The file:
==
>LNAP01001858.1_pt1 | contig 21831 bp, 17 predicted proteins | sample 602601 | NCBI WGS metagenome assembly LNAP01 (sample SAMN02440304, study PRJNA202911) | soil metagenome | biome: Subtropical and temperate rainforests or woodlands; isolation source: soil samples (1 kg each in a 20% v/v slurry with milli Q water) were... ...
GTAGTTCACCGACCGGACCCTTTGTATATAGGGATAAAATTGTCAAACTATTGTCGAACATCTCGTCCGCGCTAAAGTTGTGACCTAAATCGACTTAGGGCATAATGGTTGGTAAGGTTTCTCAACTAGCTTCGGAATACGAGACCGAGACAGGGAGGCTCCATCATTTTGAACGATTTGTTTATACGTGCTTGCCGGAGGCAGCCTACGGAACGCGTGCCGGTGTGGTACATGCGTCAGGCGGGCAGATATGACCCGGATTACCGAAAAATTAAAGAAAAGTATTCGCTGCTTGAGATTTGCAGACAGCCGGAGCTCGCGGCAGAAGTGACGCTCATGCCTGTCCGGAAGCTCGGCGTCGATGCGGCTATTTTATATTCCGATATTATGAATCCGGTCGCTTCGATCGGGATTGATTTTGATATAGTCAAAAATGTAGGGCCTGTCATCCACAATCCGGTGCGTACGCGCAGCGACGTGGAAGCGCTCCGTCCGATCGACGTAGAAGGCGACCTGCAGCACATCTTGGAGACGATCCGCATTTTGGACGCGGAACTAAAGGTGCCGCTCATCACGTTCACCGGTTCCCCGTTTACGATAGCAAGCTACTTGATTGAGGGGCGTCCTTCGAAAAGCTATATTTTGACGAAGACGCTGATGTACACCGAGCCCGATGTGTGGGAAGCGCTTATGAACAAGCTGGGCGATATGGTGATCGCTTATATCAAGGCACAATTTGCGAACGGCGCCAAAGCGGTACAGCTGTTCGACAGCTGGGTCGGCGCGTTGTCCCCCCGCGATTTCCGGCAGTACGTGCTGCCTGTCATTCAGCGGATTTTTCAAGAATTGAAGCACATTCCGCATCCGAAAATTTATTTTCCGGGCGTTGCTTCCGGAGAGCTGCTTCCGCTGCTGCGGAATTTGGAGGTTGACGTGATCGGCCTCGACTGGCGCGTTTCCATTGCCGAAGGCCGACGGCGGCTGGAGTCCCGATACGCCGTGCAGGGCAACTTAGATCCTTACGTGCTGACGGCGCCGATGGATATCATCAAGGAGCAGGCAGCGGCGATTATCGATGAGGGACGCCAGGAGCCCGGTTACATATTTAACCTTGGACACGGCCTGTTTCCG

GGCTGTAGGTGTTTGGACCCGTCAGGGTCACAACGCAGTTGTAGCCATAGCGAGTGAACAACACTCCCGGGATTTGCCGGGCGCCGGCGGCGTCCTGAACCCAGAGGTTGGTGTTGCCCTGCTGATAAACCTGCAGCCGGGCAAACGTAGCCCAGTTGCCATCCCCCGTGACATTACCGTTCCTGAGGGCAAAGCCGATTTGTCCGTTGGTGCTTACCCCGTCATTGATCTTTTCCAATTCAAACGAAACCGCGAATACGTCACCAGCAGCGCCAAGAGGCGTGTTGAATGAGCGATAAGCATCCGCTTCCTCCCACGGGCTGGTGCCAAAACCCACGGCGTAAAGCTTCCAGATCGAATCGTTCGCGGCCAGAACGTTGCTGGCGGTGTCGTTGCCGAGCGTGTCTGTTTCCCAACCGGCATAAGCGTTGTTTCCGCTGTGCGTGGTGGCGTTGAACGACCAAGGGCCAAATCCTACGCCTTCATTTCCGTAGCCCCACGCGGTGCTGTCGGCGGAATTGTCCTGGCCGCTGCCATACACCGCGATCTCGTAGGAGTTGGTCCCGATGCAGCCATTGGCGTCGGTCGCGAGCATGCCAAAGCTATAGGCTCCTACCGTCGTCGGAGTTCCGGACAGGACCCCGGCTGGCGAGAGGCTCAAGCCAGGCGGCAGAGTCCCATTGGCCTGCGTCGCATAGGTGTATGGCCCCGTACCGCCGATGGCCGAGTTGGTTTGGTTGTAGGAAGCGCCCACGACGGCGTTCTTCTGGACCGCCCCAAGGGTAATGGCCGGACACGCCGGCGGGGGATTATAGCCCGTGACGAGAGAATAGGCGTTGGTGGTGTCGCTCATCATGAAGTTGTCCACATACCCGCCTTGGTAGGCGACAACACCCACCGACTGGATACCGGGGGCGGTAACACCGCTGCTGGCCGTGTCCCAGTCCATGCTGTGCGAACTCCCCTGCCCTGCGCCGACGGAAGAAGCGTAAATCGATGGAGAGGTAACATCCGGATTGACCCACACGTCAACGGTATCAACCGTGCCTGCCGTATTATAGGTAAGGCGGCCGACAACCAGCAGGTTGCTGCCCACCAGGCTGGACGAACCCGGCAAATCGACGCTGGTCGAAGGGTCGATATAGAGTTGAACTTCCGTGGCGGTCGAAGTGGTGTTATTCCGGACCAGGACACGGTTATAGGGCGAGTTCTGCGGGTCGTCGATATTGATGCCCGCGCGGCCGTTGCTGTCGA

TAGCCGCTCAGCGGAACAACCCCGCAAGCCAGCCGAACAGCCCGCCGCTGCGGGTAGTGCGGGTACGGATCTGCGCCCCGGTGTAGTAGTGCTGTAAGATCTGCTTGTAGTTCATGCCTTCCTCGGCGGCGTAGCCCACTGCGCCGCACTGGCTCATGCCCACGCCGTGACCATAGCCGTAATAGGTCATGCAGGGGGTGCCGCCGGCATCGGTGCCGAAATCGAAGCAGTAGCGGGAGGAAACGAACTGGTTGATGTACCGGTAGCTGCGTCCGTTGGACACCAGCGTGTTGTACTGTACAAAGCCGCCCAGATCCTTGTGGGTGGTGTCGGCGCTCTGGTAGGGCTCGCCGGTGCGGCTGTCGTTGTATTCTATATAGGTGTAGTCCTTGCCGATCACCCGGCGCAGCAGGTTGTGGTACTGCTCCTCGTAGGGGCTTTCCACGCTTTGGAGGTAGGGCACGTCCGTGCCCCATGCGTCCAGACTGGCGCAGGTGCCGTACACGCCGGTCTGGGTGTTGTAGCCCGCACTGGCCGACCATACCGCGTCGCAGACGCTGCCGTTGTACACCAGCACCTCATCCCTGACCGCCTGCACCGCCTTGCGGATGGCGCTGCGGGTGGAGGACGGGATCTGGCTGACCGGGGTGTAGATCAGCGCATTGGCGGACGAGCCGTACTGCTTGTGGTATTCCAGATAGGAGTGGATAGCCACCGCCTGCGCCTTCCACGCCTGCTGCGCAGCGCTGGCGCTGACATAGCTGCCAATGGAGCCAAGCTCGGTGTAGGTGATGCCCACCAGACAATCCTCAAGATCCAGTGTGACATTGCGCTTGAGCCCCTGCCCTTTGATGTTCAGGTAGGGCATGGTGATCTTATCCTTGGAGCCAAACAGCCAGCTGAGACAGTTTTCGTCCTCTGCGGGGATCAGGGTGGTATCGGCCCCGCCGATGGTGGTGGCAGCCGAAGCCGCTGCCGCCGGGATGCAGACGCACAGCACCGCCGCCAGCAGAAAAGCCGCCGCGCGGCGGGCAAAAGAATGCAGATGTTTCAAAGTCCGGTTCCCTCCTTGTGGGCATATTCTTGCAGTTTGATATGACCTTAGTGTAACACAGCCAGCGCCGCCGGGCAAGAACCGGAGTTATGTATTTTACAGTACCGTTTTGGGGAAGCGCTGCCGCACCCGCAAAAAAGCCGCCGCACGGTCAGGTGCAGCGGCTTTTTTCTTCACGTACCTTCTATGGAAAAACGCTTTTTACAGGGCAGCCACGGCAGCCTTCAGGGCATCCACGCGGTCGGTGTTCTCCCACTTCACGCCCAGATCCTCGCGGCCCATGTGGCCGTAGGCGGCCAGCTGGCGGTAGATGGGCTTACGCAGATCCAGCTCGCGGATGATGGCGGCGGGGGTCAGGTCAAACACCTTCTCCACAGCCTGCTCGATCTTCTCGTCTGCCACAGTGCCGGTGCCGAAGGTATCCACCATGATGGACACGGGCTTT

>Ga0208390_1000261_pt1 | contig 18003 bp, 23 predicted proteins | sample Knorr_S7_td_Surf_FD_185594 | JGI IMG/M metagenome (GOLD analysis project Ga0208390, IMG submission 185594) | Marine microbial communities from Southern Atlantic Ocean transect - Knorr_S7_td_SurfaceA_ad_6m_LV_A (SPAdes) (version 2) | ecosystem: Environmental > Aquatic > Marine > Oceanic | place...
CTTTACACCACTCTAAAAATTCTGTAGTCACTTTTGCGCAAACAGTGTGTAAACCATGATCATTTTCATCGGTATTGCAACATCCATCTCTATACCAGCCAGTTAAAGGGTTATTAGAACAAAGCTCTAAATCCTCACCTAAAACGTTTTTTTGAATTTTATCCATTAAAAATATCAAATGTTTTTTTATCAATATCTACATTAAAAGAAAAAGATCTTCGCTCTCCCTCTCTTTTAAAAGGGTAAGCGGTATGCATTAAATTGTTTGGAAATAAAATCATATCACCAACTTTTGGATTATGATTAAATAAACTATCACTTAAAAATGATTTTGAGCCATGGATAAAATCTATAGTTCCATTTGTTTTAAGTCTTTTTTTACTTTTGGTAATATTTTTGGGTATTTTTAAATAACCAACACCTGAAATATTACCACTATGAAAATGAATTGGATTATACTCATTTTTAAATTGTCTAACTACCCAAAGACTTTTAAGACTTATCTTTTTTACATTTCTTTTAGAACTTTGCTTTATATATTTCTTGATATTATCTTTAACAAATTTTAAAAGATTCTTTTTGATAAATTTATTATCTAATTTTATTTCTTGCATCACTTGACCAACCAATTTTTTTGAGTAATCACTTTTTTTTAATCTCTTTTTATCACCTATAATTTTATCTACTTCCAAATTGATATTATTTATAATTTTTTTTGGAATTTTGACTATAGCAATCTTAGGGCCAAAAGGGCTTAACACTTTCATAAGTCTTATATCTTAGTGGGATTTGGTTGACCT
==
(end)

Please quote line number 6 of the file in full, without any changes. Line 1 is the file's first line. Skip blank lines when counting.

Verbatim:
CTTTACACCACTCTAAAAATTCTGTAGTCACTTTTGCGCAAACAGTGTGTAAACCATGATCATTTTCATCGGTATTGCAACATCCATCTCTATACCAGCCAGTTAAAGGGTTATTAGAACAAAGCTCTAAATCCTCACCTAAAACGTTTTTTTGAATTTTATCCATTAAAAATATCAAATGTTTTTTTATCAATATCTACATTAAAAGAAAAAGATCTTCGCTCTCCCTCTCTTTTAAAAGGGTAAGCGGTATGCATTAAATTGTTTGGAAATAAAATCATATCACCAACTTTTGGATTATGATTAAATAAACTATCACTTAAAAATGATTTTGAGCCATGGATAAAATCTATAGTTCCATTTGTTTTAAGTCTTTTTTTACTTTTGGTAATATTTTTGGGTATTTTTAAATAACCAACACCTGAAATATTACCACTATGAAAATGAATTGGATTATACTCATTTTTAAATTGTCTAACTACCCAAAGACTTTTAAGACTTATCTTTTTTACATTTCTTTTAGAACTTTGCTTTATATATTTCTTGATATTATCTTTAACAAATTTTAAAAGATTCTTTTTGATAAATTTATTATCTAATTTTATTTCTTGCATCACTTGACCAACCAATTTTTTTGAGTAATCACTTTTTTTTAATCTCTTTTTATCACCTATAATTTTATCTACTTCCAAATTGATATTATTTATAATTTTTTTTGGAATTTTGACTATAGCAATCTTAGGGCCAAAAGGGCTTAACACTTTCATAAGTCTTATATCTTAGTGGGATTTGGTTGACCT